Testing Variables and Branching

Learn about conditional expressions with the help of interactive examples.

Variable comparison

One of the foundations of any programming language is variable comparison, or variable testing. Depending on the comparison result, we can execute this or another part of a program. Here is an example scenario: if the user’s age is less than 18, we will either ask them for additional information or we will block access for this user. There is a special vocabulary that is used for this functionality. Let’s take a closer look at it:

  • Branching: It is implied that a program may have multiple branches and chunks of code, which can be executed if a certain condition is met.

  • Branch, block, code block: This is usually a few lines of code that can or cannot be executed under certain conditions.

  • Comparison, testing, test, “if statement,” condition: This is the comparison itself, which involves checking if the variable or value equals, does not equal, is greater than, less than, truthy, or falsy, and so on. Experienced programmers often use the word “test,” which means “testing the variable for a certain value.” In Linux, macOS, or POSIX-compatible operating systems, we can get documentation about testing variables in the shell (not Ruby):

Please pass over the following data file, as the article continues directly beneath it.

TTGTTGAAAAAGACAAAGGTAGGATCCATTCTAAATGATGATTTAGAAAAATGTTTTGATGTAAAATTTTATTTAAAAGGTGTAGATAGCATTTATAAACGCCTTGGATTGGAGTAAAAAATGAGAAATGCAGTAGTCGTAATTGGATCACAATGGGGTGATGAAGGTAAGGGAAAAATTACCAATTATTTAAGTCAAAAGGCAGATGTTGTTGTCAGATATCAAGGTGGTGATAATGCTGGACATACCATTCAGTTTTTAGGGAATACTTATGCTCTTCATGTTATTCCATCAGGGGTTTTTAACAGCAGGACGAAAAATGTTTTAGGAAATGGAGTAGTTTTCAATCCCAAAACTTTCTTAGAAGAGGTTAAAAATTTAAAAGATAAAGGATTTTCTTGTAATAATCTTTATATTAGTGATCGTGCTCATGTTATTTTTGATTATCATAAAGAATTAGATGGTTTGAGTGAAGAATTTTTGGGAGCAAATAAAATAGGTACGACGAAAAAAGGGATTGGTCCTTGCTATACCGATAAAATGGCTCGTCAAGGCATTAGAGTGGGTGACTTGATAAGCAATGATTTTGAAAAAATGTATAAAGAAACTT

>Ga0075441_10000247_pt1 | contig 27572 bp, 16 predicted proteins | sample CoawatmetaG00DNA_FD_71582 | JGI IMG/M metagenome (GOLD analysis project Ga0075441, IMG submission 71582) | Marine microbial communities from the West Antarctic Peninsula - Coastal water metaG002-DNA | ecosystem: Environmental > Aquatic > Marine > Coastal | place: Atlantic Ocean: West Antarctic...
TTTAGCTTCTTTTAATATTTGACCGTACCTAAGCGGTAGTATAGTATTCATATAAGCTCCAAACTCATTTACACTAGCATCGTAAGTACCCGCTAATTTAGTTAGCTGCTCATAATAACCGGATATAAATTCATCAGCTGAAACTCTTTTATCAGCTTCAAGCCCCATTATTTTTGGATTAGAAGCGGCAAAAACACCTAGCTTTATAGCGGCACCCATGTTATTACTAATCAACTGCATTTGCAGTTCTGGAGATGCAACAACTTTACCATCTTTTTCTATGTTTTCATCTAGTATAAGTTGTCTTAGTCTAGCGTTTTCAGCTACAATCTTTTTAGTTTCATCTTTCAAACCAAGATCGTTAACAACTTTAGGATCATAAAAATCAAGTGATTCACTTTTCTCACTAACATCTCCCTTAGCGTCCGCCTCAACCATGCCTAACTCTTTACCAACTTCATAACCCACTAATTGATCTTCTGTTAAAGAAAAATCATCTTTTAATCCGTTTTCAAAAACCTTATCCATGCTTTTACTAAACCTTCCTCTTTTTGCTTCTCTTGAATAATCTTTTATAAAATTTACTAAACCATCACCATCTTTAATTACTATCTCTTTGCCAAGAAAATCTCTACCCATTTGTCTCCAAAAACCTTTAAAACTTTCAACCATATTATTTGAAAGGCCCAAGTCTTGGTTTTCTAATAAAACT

$ man test
test - check file types and compare values

Later in this course, we’ll cover very basic unit testing and create our own tests. Those will also be tests, but of different kinds. Usually, unit tests have multiple lines of code, and variable testing has only one or two lines of code.

Let’s see how variable comparison works. We will enter our age in the input box below before pressing the “Run” button.

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